The year 2020 has been a year full of canceled and revamped events but serves as the inaugural year of the Blacktoberfest beer festival held in Rocky Mountain, North Carolina. The festival featured beers from eight Black-owned breweries and a Märzen-style beer featuring three different types of squash on which they all collaborated.
The idea for the festival originated from a discussion among Black Brew Culture’s founder Mike Potter and members Sheena Lester and Royce Shockley.
“We wanted to create a tradition and venue that would allow people of all cultures to enjoy food and beer that was created by Black people,” says Potter. “We have a deep rich cultural connection to brewing and cooking, and there are not enough opportunities for us to showcase the results of these amazing skills.”
Building a Table For Black Brewers
While many beer festivals focus solely on the beverage, Potter and his team see beer as a way for Black folks to take their collective destiny of equity in the industry into their own hands. This was the approach taken with the Blacktoberfest Märzen-style beer collaboration featured at the festival.
“We wanted to create a template for what a circular economy would look like within the craft beer industry. Many of us as Black brewers and industry professionals often talk about not having a ‘seat at the table,’ and rightfully so,” says Potter.
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From Potter’s perspective, taking ownership of brewing and distribution of the Blacktoberfest beer at the festival is a way for Black beer professionals to build and sit at the table on their own terms. “The beer was created exclusively by Black brewers, made at a Black-owned brewery, distributed by a Black-owned distribution company,” Potter says, which makes this a first in the United States.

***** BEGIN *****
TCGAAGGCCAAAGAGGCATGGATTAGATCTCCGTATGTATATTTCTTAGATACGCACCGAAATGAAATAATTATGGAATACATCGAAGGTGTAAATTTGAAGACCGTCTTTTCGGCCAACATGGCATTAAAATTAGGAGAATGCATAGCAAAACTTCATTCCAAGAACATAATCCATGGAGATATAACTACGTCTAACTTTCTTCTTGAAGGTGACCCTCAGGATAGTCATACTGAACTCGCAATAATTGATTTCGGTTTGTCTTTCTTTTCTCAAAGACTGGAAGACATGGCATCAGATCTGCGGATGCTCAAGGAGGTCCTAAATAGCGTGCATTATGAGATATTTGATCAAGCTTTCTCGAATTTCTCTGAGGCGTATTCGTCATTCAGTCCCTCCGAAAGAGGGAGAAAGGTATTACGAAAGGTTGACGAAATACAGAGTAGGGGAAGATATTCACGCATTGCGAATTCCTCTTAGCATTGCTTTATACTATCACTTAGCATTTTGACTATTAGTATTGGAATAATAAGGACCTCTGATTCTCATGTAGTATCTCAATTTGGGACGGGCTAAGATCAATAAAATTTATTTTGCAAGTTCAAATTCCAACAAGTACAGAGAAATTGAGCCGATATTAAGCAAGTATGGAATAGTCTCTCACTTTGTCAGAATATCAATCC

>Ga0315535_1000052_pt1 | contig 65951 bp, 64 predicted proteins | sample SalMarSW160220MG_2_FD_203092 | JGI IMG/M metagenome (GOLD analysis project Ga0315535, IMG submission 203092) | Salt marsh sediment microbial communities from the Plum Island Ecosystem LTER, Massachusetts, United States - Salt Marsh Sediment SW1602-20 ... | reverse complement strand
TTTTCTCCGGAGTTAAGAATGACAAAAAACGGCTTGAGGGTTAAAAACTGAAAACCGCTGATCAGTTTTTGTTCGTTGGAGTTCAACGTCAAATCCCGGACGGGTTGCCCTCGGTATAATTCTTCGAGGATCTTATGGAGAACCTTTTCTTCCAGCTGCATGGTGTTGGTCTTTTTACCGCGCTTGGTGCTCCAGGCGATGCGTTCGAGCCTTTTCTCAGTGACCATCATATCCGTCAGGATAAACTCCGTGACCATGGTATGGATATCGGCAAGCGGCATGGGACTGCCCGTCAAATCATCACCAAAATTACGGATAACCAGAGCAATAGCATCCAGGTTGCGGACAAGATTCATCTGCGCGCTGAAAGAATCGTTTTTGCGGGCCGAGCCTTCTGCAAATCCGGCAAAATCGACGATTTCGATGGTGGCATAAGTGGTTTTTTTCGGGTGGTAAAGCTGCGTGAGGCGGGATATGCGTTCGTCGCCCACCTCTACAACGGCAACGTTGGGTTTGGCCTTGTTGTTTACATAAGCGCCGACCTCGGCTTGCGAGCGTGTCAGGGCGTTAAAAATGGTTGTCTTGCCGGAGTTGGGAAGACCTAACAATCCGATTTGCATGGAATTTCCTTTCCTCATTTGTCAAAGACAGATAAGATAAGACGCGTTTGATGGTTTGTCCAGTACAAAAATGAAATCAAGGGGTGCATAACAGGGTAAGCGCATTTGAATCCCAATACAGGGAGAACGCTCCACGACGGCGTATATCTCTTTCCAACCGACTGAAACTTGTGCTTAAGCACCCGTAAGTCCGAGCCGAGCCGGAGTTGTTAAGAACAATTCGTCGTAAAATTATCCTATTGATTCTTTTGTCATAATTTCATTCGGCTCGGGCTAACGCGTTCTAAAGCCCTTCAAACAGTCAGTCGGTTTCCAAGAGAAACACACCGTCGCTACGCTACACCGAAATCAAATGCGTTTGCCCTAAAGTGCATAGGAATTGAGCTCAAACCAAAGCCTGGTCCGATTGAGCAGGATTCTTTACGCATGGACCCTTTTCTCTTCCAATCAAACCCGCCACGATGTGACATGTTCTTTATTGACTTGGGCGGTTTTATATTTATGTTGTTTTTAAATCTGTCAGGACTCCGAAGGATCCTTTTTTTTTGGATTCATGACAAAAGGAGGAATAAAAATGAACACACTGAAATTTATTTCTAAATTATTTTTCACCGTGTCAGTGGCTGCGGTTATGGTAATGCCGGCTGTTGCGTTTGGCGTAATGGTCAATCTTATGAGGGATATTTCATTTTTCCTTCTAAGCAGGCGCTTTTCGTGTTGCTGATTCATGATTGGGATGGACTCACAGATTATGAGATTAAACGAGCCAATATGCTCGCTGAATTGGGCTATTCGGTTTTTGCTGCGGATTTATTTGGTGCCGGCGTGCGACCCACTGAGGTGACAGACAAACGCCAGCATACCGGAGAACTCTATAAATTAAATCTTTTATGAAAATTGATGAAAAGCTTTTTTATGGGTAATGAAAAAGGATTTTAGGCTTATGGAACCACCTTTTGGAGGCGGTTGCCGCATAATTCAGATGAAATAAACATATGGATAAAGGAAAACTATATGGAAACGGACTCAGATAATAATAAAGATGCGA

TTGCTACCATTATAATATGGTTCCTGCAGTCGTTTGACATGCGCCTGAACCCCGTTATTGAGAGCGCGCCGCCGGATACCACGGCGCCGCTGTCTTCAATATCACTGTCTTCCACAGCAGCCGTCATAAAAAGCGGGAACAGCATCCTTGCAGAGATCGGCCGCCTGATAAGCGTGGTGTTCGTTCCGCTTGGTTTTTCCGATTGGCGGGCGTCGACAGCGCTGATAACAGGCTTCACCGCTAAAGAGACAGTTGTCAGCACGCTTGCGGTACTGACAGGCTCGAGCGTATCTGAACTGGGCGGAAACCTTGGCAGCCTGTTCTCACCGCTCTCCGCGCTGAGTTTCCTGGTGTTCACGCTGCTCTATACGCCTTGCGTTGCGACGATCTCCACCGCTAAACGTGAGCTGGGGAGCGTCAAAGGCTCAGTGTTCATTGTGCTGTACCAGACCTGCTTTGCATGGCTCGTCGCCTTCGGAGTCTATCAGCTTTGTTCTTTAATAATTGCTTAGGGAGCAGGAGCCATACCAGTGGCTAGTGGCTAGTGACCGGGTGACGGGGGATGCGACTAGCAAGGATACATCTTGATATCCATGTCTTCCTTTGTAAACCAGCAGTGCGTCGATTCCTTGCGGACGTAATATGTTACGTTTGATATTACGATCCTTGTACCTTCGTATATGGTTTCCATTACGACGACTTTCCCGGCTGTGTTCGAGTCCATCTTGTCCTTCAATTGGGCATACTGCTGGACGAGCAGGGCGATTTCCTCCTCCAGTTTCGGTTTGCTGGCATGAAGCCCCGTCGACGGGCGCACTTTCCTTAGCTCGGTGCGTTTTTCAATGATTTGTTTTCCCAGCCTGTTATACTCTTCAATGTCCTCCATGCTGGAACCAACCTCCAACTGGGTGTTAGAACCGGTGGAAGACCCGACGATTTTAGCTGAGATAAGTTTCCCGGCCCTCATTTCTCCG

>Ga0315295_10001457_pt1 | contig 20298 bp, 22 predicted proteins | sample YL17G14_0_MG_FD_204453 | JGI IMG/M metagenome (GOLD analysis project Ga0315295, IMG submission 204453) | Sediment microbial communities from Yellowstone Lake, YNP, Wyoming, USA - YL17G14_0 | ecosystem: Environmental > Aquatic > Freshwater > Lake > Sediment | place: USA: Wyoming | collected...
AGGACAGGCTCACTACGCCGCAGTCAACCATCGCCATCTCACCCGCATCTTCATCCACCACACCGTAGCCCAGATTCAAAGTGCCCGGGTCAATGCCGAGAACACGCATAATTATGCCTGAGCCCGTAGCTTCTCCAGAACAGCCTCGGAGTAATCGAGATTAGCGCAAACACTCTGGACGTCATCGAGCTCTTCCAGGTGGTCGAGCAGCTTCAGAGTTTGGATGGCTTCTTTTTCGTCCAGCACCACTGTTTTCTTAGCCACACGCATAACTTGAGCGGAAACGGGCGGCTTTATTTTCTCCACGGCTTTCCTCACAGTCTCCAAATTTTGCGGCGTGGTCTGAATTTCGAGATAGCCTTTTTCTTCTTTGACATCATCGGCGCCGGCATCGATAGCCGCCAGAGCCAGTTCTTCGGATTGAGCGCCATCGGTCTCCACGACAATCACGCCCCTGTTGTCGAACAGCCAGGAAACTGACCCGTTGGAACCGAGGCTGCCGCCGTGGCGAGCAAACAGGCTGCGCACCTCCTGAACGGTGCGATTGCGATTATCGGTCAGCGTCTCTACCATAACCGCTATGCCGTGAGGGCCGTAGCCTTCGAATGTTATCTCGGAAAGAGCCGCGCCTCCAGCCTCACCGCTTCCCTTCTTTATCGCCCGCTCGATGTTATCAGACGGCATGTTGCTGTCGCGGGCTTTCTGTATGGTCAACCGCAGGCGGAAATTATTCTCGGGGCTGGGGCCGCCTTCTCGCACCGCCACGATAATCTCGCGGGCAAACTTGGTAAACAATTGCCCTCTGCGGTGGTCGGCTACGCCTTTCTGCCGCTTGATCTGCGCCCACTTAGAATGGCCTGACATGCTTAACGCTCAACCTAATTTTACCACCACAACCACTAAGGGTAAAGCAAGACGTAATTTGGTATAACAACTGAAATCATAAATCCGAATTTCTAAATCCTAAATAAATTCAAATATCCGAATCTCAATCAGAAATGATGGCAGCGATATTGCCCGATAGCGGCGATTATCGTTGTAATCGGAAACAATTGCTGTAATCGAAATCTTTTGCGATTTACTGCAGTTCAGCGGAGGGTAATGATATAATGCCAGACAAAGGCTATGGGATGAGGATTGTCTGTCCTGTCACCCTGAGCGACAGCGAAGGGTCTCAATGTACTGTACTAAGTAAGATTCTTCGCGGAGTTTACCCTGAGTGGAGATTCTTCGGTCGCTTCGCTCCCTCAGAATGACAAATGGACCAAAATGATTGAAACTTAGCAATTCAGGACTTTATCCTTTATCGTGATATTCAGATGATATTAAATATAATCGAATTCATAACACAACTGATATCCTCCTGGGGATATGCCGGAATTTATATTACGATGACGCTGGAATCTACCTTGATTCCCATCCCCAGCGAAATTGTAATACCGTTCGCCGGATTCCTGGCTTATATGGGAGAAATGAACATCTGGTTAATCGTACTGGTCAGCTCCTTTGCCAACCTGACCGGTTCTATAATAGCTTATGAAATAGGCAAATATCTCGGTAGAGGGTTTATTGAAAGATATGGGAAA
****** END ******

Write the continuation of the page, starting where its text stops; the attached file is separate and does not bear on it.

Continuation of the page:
This approach resulted in a successful event that also allowed Black-owned breweries the opportunity to showcase some of their year-round beer offerings. Harlem Brewing Company’s 125 IPA, an India Pale Ale celebrating 125th Street in New York City, and Spaceway Brewing’s Don Dada Cardamom Stout, which is described by the brewery as “an old fashioned in a beer,” were featured along with beers from the other six brewery participants.
Importance of Circular Economics
The festival also featured Black food vendors like Mama Nem’s Food Truck, which serves Cajun soul food. Despite pandemic-driven restrictions, Potter was pleased with Blacktoberfest’s outcome. “The event was amazing! We were able to do well with COVID protocols and social distancing, and everyone that came out had a really nice time,” he says.
In addition to an expanded festival in 2021, there are plans for a documentary. The film “Evolution 2020” produced by Say Red Studios will document the collaboration that led to the emergence of the Blacktoberfest beer festival and emphasize the importance of circular economics in the Black community.
Potter hopes to shift the focus of the industry past a mere conversation. “Many of us are coming to the realization that the diversity and inclusion conversation is just that, a conversation. The narrative has to shift to one of ownership, equity and leverage, and I think we are primed to make big strides in 2021.”
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